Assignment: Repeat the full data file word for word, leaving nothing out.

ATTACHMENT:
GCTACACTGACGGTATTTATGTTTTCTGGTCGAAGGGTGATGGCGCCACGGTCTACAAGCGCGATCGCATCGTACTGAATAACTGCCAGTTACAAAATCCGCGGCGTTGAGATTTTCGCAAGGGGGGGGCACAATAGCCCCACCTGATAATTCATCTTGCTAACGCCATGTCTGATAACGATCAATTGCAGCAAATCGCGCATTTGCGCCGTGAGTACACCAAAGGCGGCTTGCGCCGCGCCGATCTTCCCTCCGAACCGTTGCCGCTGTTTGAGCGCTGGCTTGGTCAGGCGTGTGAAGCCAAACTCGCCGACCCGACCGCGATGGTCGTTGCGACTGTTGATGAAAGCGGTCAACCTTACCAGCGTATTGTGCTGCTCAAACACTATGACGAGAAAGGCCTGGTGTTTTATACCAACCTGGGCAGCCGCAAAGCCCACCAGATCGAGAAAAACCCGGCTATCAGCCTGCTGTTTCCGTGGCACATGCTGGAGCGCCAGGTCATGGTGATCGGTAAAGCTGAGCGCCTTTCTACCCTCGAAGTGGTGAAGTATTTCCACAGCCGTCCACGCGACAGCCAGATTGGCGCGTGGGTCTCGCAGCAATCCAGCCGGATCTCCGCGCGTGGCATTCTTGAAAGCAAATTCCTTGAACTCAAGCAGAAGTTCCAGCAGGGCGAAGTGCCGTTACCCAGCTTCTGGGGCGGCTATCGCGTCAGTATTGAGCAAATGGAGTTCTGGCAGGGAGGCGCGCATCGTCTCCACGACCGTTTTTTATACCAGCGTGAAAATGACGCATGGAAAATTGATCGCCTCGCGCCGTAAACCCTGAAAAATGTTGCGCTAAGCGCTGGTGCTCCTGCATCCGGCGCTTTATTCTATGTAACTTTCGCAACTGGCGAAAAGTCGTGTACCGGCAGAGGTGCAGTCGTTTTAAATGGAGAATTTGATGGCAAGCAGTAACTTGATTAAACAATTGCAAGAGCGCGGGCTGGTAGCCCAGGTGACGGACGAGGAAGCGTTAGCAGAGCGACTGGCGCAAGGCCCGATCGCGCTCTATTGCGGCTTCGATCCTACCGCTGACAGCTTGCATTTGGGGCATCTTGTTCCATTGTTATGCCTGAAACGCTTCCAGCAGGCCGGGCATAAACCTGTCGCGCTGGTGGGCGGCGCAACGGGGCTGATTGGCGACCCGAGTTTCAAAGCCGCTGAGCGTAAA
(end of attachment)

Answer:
GCTACACTGACGGTATTTATGTTTTCTGGTCGAAGGGTGATGGCGCCACGGTCTACAAGCGCGATCGCATCGTACTGAATAACTGCCAGTTACAAAATCCGCGGCGTTGAGATTTTCGCAAGGGGGGGGCACAATAGCCCCACCTGATAATTCATCTTGCTAACGCCATGTCTGATAACGATCAATTGCAGCAAATCGCGCATTTGCGCCGTGAGTACACCAAAGGCGGCTTGCGCCGCGCCGATCTTCCCTCCGAACCGTTGCCGCTGTTTGAGCGCTGGCTTGGTCAGGCGTGTGAAGCCAAACTCGCCGACCCGACCGCGATGGTCGTTGCGACTGTTGATGAAAGCGGTCAACCTTACCAGCGTATTGTGCTGCTCAAACACTATGACGAGAAAGGCCTGGTGTTTTATACCAACCTGGGCAGCCGCAAAGCCCACCAGATCGAGAAAAACCCGGCTATCAGCCTGCTGTTTCCGTGGCACATGCTGGAGCGCCAGGTCATGGTGATCGGTAAAGCTGAGCGCCTTTCTACCCTCGAAGTGGTGAAGTATTTCCACAGCCGTCCACGCGACAGCCAGATTGGCGCGTGGGTCTCGCAGCAATCCAGCCGGATCTCCGCGCGTGGCATTCTTGAAAGCAAATTCCTTGAACTCAAGCAGAAGTTCCAGCAGGGCGAAGTGCCGTTACCCAGCTTCTGGGGCGGCTATCGCGTCAGTATTGAGCAAATGGAGTTCTGGCAGGGAGGCGCGCATCGTCTCCACGACCGTTTTTTATACCAGCGTGAAAATGACGCATGGAAAATTGATCGCCTCGCGCCGTAAACCCTGAAAAATGTTGCGCTAAGCGCTGGTGCTCCTGCATCCGGCGCTTTATTCTATGTAACTTTCGCAACTGGCGAAAAGTCGTGTACCGGCAGAGGTGCAGTCGTTTTAAATGGAGAATTTGATGGCAAGCAGTAACTTGATTAAACAATTGCAAGAGCGCGGGCTGGTAGCCCAGGTGACGGACGAGGAAGCGTTAGCAGAGCGACTGGCGCAAGGCCCGATCGCGCTCTATTGCGGCTTCGATCCTACCGCTGACAGCTTGCATTTGGGGCATCTTGTTCCATTGTTATGCCTGAAACGCTTCCAGCAGGCCGGGCATAAACCTGTCGCGCTGGTGGGCGGCGCAACGGGGCTGATTGGCGACCCGAGTTTCAAAGCCGCTGAGCGTAAA